Who Is Operating the Swarms of Drones Circling Our Navy Ships?

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There have been a lot of questions for almost three years about drones mysteriously surrounding U.S. Navy ships off the coast of California in 2019.

Now, the Navy has released documents that provide answers to the mystery of a swarm of drones circling U.S. ships. These documents have been obtained by the Freedom of Information Act (FOIA) requested by The Drive. They published the results and they revealed that the likely causes of these various encounters between U.S. Navy ships and drones in 2019 were a combination of local fishermen operating personal quadcopter-style drones, and intelligence “collection operations” whose operators still have not been identified.

According to The American Military News, “Multiple drones flew over the Ticonderoga-class guided-missile cruiser USS Bunker Hill (CG-52) the Arleigh Burke-class guided-missile destroyers USS Bunker Hill (DDG USS Kidd (DDG-100), USS Rafael Peralta (DDG-115), USS John Finn (DDG-113), USS Russell (DDG-59) and USS Paul Hamilton (DDG-60) on multiple separate nights in July of 2019.”

There were more encounters in July of 2019 that involved two more combat ships.

Questions around these mysterious swarms of drones went further than one might assume. A photo was taken that showed a triangular flying object. Some question whether this could have been unidentified flying objects (UFOs). There was even a congressional hearing on the matter.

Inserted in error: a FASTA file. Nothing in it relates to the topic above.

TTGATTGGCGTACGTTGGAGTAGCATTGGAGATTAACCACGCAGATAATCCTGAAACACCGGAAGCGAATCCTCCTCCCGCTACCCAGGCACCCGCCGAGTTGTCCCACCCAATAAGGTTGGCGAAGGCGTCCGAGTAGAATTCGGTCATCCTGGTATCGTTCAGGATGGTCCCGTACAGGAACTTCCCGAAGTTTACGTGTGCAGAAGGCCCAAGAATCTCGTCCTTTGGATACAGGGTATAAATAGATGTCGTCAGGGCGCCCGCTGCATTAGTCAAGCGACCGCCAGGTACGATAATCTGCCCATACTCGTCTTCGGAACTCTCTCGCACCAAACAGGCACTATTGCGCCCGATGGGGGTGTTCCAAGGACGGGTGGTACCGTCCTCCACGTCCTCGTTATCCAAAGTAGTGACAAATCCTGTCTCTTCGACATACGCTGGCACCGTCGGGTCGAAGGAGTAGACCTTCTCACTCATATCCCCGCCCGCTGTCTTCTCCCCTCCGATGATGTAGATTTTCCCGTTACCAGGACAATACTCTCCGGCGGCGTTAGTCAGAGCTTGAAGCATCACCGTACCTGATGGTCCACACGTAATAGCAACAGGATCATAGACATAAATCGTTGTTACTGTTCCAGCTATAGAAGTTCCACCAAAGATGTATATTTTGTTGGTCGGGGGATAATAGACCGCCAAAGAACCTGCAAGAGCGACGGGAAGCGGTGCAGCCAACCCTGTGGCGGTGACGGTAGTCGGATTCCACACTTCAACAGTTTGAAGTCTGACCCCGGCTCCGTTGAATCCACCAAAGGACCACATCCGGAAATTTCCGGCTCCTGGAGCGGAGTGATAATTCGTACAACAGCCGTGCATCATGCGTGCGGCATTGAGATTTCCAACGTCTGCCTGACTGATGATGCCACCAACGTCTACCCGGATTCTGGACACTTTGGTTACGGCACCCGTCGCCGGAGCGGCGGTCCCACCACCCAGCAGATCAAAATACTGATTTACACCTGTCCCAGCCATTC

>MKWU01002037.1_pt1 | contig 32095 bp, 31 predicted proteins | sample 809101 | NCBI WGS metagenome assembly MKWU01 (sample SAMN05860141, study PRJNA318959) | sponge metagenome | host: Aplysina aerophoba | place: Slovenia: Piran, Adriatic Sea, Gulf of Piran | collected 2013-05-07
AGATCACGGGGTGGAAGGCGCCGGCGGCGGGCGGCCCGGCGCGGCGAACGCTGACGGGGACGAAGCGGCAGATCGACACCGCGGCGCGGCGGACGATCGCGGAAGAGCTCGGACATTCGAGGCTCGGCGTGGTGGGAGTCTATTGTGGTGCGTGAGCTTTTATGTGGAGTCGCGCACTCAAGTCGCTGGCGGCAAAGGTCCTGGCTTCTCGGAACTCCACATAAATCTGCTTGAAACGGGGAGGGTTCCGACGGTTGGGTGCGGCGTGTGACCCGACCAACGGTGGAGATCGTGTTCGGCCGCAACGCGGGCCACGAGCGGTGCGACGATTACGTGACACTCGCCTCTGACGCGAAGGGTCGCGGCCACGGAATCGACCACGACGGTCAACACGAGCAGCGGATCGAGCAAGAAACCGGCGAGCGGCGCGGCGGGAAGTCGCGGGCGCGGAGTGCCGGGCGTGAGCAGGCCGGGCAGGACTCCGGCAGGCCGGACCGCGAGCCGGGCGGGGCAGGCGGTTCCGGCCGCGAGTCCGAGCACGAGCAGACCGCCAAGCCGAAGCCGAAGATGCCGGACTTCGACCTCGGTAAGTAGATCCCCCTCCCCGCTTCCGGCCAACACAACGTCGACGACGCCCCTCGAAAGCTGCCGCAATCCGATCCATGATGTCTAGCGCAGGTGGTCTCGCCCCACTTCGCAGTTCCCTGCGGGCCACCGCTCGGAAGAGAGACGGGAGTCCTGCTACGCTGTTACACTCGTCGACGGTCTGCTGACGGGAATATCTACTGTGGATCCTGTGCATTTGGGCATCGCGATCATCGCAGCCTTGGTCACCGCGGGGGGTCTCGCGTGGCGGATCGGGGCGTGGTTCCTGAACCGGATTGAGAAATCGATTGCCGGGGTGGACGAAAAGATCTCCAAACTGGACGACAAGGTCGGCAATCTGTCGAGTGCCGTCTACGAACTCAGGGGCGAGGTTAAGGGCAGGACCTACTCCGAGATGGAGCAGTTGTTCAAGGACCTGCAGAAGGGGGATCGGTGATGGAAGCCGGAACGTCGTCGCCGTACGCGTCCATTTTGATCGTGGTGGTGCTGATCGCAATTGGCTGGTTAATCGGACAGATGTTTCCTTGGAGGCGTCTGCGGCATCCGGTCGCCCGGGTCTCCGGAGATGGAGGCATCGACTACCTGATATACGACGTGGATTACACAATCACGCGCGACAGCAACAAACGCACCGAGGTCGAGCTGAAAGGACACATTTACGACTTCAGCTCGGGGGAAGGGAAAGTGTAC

Deputy Director of Naval Intelligence Scott Bray said the government had concluded that the object was human-made and it was an unmanned aerial system. The triangular shape was an illusion that was caused by light passing through the night vision goggles and being recorded on the SLR camera.

Even when it was decided that the drones were not UFOs, questions persisted about who was operating them.

The Drive investigated more and found that swarms of drones had surrounded ships in the spring of 2019 as well. One encounter had drones circling the amphibious landing ship dock USS Harpers Ferry (LSD-49) on March 30. And another encounter was recorded on the advanced Zumwalt-class guided-missile destroyer USS Zumwalt (DDG-1000) on April 24, 2019.

Most of the drone encounters could be traced to local fishing vessels that operated a quadcopter.

But according to The Drive, there is a public affairs statement that indicates the drones swarming the USS Harpers Ferry in March of 2019 were thought to be “conducting collection operations” on the U.S. ship.

The statement did not give any potential enemies as the operators, but there was suspected intelligence collection against the U.S. ship. The Navy does not have any more details about the swarms of drones over the USS Zumwalt that happened a month later.

Regarding the swarm of drones on July 14 and 15, 2019, there were 11 drones counted around the USS Bunker Hill. The Navy has videos of the drones hovering around a Hong Kong-flagged cargo ship called the MV Bass Strait. But even after that ship left the area, there were still drone encounters.

But the Navy has decided that the drone swarms were connected to the commercial cargo ship and they were probably conducting surveillance on Navy warships.

When the Hong-Kong based company was asked by The Drive for a response, they did not reply with a comment.

So the encounters that happened in 2019 with Navy ships are still a mystery. And no one knows for sure exactly who the culprits are operating them.

Maybe the answer lies in the hands of one of our highly trained sharpshooters.